You can push and screw this on without the need for silicone or tape – it should fit quite snugly. If you find it leaks a bit later on then get yourself a clamp.
Now it’s time for the next bit – the PVC! You don’t need a super-long length – just enough to stick 15cm or so above the soil. There are connectors that will secure the aggi pipe to the PVC, but I don’t have this on hand… so I’ve just cut a length down the aggi pipe and wedged the PVC pipe in there.
Place your PVC pipe along the back of the barrel, allowing your length of aggi pipe to coil at the base of the barrel. The coil should ring around the base once or so – the point of this is to help distribute the water throughout the medium. Once you have the PVC and aggi pipe in place, just add a small rock or brick to secure them in place before starting to cover them with your scoria. It’s all coming together!
At this point it’s important to note that we will be covering the overflow pipe completely with scoria. Don’t fill the barrel with the stuff (we need soil in there remember!) – make sure you leave 30cm or so for your soil.
When you’re happy with the scoria levels in the barrel it’s crunch time – time to add the water! You can use the hose to pour it down the PVC pipe if you like, or just fill the barrel through the stones. No biggie either way – just make sure that the scoria is level and barely covered by water.
Once it’s all levelled out it’s a pretty good idea to check that there aren’t any leaks. While a leak would kinda suck, it’s better to find it now than when the barrel has been filled with soil and planted out!
Nearly there – now it’s time to add some geotextile fabric into the mix. Place the fabric over the scoria ensuring that it’s all completely covered. This will prevent the soil and scoria from mixing, while soaking up the water and also allowing roots to permeate through and directly access the water if need be.
Now that your barrel is full of water, it’s a good time to reduce the ridiculous length of that pipe. Grab a measuring tape/ruler/favourite stick and measure the depth inside the barrel to the water level. All going well, it should be around the 30cm mark…
Now measure the same on the outside, and use a pair of scissors to cut the tube at the 30cm mark. This is your new overflow point!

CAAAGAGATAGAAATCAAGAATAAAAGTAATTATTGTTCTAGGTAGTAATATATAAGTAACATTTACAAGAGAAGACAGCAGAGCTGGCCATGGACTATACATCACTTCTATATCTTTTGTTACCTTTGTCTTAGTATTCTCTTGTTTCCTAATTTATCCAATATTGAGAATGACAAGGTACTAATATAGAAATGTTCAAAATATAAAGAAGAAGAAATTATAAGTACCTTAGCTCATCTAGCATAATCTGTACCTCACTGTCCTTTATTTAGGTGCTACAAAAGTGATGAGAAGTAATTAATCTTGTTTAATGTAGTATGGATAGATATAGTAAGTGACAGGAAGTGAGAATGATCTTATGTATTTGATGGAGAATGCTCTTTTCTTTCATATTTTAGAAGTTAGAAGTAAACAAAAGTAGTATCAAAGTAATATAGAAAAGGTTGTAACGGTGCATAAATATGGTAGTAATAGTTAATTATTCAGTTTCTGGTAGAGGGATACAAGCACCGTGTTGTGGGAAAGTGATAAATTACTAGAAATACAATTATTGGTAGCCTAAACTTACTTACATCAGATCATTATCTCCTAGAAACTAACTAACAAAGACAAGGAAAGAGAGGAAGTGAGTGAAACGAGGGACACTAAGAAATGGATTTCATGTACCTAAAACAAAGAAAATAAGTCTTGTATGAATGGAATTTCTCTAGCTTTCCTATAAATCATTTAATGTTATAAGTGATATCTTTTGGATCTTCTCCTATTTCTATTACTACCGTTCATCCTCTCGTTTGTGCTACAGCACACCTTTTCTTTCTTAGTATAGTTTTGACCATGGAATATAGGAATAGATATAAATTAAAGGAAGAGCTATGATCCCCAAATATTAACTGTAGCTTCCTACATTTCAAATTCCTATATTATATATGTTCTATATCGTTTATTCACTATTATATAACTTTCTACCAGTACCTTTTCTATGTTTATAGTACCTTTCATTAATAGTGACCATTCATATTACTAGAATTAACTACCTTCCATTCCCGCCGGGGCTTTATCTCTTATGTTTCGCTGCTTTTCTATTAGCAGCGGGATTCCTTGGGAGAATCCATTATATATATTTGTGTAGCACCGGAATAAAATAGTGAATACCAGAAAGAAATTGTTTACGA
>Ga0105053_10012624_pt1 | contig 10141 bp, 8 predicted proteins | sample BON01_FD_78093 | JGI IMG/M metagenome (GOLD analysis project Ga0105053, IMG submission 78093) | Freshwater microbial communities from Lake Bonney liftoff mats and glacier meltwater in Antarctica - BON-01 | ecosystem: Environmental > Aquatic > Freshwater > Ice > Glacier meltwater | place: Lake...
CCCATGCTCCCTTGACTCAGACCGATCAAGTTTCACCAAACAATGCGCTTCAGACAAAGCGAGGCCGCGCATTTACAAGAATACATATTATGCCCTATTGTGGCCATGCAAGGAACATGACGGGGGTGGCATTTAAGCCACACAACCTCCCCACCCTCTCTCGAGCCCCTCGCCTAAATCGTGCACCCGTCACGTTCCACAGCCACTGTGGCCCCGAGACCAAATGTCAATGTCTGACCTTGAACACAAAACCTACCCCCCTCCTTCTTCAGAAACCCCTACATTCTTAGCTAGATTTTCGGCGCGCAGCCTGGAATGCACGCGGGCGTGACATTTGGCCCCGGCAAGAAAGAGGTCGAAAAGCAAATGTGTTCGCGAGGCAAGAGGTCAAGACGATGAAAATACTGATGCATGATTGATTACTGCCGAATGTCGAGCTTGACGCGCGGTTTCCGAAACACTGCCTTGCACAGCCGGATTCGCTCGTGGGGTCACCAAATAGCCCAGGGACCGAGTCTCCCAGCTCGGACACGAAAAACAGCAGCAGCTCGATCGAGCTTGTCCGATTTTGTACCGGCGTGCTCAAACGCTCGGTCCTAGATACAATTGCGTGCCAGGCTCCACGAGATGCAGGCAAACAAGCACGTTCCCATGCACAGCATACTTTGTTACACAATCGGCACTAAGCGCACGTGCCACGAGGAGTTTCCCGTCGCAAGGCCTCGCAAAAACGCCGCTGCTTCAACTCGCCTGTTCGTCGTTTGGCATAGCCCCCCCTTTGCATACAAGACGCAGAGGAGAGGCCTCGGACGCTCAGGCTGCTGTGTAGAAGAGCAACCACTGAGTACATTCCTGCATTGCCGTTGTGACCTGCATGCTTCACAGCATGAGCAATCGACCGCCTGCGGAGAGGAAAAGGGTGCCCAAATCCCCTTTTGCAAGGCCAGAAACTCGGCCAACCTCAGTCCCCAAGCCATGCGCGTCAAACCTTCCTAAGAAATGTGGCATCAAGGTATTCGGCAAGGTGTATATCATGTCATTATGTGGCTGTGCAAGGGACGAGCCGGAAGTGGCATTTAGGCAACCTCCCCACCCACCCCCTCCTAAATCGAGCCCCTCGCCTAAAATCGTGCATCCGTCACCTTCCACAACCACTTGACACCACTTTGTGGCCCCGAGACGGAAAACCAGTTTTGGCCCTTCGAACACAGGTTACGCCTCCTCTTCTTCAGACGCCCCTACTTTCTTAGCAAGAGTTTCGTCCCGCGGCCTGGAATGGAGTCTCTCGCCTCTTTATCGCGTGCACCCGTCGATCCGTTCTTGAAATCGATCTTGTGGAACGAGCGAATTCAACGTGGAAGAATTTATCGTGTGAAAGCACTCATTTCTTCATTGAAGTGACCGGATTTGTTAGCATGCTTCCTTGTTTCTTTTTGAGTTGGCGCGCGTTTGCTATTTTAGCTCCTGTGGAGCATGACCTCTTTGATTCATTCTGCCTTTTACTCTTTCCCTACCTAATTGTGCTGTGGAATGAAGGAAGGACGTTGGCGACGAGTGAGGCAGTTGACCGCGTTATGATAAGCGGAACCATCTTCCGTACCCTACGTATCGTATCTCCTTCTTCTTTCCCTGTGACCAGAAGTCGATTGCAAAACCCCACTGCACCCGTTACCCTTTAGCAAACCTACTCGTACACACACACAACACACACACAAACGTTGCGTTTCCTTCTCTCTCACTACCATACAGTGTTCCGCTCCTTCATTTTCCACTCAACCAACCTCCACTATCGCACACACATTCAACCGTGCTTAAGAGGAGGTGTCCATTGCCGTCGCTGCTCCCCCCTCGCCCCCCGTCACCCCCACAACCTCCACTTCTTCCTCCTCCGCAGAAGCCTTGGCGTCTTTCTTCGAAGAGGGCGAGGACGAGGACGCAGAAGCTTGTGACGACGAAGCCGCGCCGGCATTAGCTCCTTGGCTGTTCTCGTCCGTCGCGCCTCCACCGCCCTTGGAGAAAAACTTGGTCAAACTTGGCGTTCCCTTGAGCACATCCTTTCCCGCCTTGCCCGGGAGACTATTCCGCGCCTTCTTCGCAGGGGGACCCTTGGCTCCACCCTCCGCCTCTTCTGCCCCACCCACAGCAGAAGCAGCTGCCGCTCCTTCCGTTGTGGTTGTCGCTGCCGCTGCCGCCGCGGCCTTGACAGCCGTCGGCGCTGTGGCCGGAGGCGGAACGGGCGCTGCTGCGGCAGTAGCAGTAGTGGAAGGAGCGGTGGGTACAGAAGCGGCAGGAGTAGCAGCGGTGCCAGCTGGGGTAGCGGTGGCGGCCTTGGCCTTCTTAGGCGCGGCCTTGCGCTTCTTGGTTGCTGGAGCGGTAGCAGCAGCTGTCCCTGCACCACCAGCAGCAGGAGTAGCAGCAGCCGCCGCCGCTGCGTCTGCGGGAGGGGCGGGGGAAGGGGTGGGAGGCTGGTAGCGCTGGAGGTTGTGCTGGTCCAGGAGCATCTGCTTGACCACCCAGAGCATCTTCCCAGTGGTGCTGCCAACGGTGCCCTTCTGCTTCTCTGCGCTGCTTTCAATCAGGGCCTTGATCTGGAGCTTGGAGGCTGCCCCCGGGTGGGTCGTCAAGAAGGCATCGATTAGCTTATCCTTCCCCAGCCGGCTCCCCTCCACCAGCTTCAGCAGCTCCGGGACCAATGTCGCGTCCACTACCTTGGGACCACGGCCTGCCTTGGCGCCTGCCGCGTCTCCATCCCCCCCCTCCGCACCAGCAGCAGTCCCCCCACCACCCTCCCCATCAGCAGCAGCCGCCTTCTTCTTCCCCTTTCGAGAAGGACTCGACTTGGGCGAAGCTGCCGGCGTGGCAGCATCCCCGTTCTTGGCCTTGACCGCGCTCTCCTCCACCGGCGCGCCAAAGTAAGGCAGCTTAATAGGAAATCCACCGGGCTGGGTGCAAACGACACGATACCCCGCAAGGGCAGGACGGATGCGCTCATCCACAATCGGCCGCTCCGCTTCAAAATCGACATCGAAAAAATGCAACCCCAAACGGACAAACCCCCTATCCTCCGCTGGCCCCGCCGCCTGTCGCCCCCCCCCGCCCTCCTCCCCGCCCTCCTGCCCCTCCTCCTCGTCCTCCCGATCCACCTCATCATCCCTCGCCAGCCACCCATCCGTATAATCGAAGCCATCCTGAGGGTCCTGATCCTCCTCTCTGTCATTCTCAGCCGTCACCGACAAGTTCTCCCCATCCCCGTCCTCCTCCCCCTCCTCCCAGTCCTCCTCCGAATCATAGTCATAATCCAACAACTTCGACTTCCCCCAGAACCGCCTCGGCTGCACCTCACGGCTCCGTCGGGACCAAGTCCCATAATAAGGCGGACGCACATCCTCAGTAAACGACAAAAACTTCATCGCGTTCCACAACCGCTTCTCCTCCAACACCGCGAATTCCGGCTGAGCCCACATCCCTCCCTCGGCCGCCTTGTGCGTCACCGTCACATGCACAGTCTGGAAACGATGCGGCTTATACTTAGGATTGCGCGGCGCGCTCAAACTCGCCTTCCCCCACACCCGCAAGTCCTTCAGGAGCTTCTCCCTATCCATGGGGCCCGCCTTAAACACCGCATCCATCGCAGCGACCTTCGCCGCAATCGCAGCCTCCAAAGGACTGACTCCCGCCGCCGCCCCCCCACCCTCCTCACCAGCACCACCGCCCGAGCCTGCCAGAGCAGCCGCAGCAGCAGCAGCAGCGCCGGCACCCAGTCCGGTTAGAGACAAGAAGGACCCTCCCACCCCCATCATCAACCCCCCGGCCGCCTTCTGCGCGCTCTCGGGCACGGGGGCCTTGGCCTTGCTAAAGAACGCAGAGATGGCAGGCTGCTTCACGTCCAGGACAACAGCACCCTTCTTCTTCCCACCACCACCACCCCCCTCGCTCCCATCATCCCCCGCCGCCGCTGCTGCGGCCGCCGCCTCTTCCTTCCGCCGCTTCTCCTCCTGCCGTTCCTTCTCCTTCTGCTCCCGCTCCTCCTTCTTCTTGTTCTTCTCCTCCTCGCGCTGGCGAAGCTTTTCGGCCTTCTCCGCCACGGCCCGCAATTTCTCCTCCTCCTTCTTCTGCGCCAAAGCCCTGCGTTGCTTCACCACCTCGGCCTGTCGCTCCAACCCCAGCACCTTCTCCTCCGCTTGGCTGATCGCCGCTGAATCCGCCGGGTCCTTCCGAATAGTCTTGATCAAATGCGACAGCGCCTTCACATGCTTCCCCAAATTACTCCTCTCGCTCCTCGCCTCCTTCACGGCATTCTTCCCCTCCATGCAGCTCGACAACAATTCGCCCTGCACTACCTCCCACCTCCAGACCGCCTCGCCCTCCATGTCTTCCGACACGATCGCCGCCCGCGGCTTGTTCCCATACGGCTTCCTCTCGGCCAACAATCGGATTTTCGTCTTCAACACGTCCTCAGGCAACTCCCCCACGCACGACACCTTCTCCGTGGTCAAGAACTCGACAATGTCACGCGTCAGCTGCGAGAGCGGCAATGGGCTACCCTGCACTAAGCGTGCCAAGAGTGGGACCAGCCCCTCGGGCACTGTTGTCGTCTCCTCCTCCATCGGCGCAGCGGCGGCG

At last – it’s time to add the soil! My compost bin was looking a bit sad, so this time around I decided to use some primo potting mix. Since I’m putting blueberries into this barrel, it could do with a good nitrogen kick, so I’ll add a bag of cow manure in too. I added one bag of potting mix in first, then the manure – mixed them up and bit and then put another half a bag of potting mix before planting out. Once the bush was in, I added the last half in and levelled it out.
It’s great when you can source without the need to buy it – but this time round… I needed to buy it. It’s worth noting that once you’ve filled the barrel with all these rocks and water (let alone the potting mix and manure) this barrel is really, really heavy. So it’s a pretty good idea to make sure it’s in the right place before you start!
This finished barrel below has a deciduous blueberry bush in it. They say can grow to 2m, so I’ve got it in a nice sunny spot. The concrete will act as a heat bank and will add to the overall warmth that the barrel will enjoy. I’ve also added some pine needles that I got from a local park instead of pea-straw as I’e read that they provide the blueberry bush root system with an environment that significantly improves fruit production. And that sounds good to me!
I’ll most likely add some strawberry varieties around the blueberry bush – but that can wait for another day…
And don’t forget to add a cap to your PVC pipe! That will ensure that mosquitos and other fun things won’t decide to live in the water. Also deters the kidlets from dropping things down there..
Oh – and the other half of the barrel? That’s now happily full of leaves I harvested from the surrounding streets and some food scraps. Instant compost bin – yay!